Finance

Sep 8 2017

How Payments Are Applied #loans #for #small #business


#student loans payment
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How Payments Are Applied

Did you know there are rules in your student loan agreement we’re required to follow when we apply payments to interest, late fees (if any), and your unpaid balance? This means it’s not possible for you to direct a payment to be applied entirely to the unpaid balance of a loan. For all loans other than federal loans with income-driven repayment (IDR) plans, payments must be applied first to late fees, if any, then interest, and finally the unpaid balance. For federal loans with an IDR plan, payments must be applied first to interest, then late fees, and finally the unpaid balance.

However, when it comes to extra payment amounts (see examples below), after all interest and late fees due have been satisfied, we automatically apply the extra amount to the unpaid balance on the loan with the highest interest rate (if there are multiple loans in your account). If you don’t want the extra payment amount to be applied this way, contact us. If you, instead, want an extra payment amount to be applied to a specific loan, you must provide us with the loan’s account number and interest rate. If multiple loans in the account have the same interest rate, and you want an extra payment amount applied to one and not the other, please contact us to ensure the payment is applied to the loan you want.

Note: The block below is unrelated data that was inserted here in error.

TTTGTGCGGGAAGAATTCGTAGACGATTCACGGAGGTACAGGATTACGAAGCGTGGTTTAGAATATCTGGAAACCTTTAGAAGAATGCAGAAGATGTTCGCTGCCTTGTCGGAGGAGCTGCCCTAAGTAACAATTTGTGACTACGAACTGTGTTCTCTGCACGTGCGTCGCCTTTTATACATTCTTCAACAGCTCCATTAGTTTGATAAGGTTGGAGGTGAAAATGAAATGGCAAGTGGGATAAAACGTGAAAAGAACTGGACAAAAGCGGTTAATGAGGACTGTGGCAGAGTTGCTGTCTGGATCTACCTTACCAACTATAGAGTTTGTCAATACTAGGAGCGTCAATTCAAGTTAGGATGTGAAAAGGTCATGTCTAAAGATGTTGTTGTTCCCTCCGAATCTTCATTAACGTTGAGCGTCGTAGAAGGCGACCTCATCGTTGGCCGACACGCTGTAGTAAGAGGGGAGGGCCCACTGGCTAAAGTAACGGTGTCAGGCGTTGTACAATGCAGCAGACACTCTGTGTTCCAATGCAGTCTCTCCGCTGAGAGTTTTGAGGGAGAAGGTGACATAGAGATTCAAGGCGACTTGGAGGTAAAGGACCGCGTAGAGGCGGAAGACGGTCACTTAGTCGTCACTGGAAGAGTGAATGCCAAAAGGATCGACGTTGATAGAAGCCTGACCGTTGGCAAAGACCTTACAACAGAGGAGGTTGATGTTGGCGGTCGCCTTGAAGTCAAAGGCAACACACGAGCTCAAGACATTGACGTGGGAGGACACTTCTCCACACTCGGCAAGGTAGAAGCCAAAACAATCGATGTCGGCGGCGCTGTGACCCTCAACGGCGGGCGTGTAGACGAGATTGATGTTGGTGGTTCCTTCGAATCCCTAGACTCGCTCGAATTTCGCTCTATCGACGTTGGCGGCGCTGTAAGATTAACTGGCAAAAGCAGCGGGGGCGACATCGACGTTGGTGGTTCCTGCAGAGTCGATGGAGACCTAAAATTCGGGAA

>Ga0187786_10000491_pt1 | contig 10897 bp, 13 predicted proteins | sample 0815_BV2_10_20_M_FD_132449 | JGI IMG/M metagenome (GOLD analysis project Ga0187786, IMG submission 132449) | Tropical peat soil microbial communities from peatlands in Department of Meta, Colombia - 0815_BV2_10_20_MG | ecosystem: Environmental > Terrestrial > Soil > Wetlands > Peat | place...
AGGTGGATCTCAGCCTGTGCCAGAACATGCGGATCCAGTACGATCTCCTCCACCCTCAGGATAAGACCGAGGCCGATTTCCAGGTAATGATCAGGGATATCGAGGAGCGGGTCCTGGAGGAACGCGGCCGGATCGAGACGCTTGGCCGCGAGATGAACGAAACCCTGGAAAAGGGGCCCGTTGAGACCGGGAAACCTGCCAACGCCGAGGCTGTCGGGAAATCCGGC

This topic goes into detail about how we apply payments to an account and your options to have payments applied differently.

What is an Account?

Most students have multiple loans one or more for each year of school. To reduce the number of payments you have to make each month, we group loans into accounts based on the type of loan and the lender .

For example:

  • If you have four Stafford loans from the same lender, you’ll have a single account with four loans and one payment. The interest rate on loans in an account can be different.
  • Or, if you have four Stafford loans from two different lenders, you’ll have two accounts with loans in each.
  • Or, if you have a private loan and a Stafford loan, each will have their own account.
  • An account can also have a single loan in it.

In addition, loans owned by ED are grouped by the type of loan and whether they were originated by ED or a private lender. This means you could have two accounts with loans that are held by ED. For example, if you have Stafford loans that were originated by a private lender and sold to ED, they are identified with one account number. And, if you have Stafford loans that were originated by ED, they are identified with a different account number.

Each account has a separate payment amount that is applied to the loans in the account. If you have multiple accounts and send a check as payment, it’s important for you to identify to which account the payment should be applied. If we can’t determine to which account a payment should be applied, we will apply it pro rata proportionately determined according to its share of the whole to all of your accounts.

Your Situation

If you’re still in school at least half-time or in your grace period, you’re not required to make monthly student loan payments. But if you’re able to, that’s great! It’ll save you money in the long run.

Since you’re not yet in the loan status called “repayment” and you don’t have an active Payment Schedule and Disclosure (PSD), there are different factors that determine how your payment is applied.

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